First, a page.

People, parents, advocates, therapists, medical and school professionals, throw around words like prevention, cure, and treatment when talking about autism as if they are interchangeable. These terms are rarely explicitly defined. It's just assumed that everyone in the room knows what you're talking about. This vagueness and imprecision with language muddies the waters when trying to have meaningful discussions about helping autistic people.
Let's start with the word prevention. Prevention is proactive, stopping something, something you think is bad, from happening. There are a lot of people invested in finding ways to make sure more autistic people don't happen. Their primary tool is the flood of information about the genetics of autism that has become known over the last decade or so. I'm excited about the great body of knowledge about autism that science is amassing. But as someone raising autistic children and advocating for society to value the humanity of autistic people I can't say that I'm excited about using these scientific discoveries to find ways to prevent others like my children from coming into existence.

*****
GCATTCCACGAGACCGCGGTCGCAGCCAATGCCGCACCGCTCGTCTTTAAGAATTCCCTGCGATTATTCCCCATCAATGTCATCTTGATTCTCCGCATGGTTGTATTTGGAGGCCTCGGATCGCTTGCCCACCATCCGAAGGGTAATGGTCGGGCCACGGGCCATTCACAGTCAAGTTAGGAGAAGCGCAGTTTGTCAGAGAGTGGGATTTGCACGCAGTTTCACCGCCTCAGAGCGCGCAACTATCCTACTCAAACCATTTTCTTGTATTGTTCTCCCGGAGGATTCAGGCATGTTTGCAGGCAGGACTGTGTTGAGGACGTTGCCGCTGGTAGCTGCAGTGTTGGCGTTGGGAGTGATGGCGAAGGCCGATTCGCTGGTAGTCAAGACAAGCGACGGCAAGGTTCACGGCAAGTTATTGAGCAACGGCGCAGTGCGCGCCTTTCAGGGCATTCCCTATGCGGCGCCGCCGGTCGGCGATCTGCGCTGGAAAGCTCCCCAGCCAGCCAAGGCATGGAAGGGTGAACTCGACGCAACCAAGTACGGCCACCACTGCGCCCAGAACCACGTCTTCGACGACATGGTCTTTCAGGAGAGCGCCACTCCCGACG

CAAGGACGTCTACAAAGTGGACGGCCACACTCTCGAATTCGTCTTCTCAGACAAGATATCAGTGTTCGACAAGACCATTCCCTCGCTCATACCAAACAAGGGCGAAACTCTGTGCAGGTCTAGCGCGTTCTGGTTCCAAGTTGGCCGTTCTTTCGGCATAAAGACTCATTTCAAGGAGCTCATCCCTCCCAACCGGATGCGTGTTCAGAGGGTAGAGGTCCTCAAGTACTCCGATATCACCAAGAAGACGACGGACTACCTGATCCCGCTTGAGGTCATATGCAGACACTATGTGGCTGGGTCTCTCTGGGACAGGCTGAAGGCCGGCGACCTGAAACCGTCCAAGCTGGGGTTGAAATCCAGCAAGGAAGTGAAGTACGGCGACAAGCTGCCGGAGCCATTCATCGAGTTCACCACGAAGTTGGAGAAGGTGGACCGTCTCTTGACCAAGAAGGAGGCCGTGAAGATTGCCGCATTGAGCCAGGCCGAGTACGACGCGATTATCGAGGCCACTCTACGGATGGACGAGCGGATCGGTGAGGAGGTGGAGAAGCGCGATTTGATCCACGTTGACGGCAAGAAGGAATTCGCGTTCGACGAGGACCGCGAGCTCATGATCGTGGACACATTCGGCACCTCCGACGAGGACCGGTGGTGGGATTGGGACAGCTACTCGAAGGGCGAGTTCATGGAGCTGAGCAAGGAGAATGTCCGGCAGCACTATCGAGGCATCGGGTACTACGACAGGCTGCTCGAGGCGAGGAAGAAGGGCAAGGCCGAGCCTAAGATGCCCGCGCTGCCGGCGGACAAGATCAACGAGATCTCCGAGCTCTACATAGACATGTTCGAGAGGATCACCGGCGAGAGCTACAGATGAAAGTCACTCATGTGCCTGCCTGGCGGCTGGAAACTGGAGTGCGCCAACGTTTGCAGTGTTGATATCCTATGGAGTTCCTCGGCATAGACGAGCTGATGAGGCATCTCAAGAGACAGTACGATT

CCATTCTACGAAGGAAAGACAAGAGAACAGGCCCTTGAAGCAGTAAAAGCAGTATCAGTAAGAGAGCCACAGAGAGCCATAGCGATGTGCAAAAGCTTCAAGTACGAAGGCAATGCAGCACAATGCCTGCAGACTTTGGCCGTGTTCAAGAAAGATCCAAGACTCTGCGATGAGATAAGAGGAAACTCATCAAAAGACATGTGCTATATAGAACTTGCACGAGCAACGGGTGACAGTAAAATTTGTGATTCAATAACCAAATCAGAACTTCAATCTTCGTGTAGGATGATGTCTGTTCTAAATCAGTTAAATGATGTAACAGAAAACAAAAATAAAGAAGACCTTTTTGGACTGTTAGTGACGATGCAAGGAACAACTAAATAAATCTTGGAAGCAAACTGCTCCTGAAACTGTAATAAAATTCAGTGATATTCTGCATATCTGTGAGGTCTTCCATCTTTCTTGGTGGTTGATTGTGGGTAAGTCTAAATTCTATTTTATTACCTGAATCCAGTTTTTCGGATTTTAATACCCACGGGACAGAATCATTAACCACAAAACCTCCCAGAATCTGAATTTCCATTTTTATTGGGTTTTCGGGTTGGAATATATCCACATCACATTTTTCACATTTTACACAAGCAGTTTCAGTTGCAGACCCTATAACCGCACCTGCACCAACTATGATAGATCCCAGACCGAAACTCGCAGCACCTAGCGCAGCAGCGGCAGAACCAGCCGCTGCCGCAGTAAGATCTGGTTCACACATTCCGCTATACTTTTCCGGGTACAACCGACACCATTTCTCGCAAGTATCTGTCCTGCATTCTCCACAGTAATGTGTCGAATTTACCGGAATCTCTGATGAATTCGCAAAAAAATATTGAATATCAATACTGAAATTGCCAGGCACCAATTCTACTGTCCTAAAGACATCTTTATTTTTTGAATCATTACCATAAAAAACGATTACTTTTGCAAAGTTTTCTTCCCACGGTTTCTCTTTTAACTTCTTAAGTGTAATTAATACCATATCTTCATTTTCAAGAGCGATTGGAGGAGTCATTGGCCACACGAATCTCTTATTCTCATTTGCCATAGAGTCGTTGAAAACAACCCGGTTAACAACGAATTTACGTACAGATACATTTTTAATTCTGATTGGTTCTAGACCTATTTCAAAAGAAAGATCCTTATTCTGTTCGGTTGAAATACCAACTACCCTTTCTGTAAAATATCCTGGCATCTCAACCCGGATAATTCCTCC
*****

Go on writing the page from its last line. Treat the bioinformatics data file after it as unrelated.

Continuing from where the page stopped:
While some search for ways to use genetic markers to eradicate autism I'm not reassured by insistences that prevention is only for the most "severe" cases. Severity here being defined as those people who would never be able to dress themselves, feed themselves, or speak. This raises several questions. Who defines the severity of autism? Right now, the criteria are arbitrary at best. When is the determination of severity made, before conception, pre-implantation, first trimester? Good luck with that moral and ethical quagmire. Arguing that people with more intense needs shouldn't exist doesn't make the argument for autism prevention any more palatable.